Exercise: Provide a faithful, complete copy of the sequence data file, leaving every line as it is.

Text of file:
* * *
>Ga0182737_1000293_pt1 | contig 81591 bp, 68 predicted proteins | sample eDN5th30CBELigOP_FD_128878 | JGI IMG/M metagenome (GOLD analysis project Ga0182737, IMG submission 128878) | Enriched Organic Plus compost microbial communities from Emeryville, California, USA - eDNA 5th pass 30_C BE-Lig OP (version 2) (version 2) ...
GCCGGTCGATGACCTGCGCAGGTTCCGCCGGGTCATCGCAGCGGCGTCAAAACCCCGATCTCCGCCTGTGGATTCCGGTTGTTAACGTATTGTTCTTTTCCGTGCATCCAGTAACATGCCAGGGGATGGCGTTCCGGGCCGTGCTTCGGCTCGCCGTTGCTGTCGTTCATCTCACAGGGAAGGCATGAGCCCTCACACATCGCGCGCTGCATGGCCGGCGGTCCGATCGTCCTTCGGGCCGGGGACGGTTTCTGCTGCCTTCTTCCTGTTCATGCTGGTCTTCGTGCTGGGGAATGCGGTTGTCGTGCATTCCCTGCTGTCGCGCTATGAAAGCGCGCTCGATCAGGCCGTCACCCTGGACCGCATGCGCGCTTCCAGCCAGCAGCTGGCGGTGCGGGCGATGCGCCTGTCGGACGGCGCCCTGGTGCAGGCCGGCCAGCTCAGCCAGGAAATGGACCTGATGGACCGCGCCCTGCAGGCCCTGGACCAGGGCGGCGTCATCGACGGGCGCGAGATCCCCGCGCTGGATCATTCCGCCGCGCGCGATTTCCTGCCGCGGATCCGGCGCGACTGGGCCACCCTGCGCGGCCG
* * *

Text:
>Ga0182737_1000293_pt1 | contig 81591 bp, 68 predicted proteins | sample eDN5th30CBELigOP_FD_128878 | JGI IMG/M metagenome (GOLD analysis project Ga0182737, IMG submission 128878) | Enriched Organic Plus compost microbial communities from Emeryville, California, USA - eDNA 5th pass 30_C BE-Lig OP (version 2) (version 2) ...
GCCGGTCGATGACCTGCGCAGGTTCCGCCGGGTCATCGCAGCGGCGTCAAAACCCCGATCTCCGCCTGTGGATTCCGGTTGTTAACGTATTGTTCTTTTCCGTGCATCCAGTAACATGCCAGGGGATGGCGTTCCGGGCCGTGCTTCGGCTCGCCGTTGCTGTCGTTCATCTCACAGGGAAGGCATGAGCCCTCACACATCGCGCGCTGCATGGCCGGCGGTCCGATCGTCCTTCGGGCCGGGGACGGTTTCTGCTGCCTTCTTCCTGTTCATGCTGGTCTTCGTGCTGGGGAATGCGGTTGTCGTGCATTCCCTGCTGTCGCGCTATGAAAGCGCGCTCGATCAGGCCGTCACCCTGGACCGCATGCGCGCTTCCAGCCAGCAGCTGGCGGTGCGGGCGATGCGCCTGTCGGACGGCGCCCTGGTGCAGGCCGGCCAGCTCAGCCAGGAAATGGACCTGATGGACCGCGCCCTGCAGGCCCTGGACCAGGGCGGCGTCATCGACGGGCGCGAGATCCCCGCGCTGGATCATTCCGCCGCGCGCGATTTCCTGCCGCGGATCCGGCGCGACTGGGCCACCCTGCGCGGCCG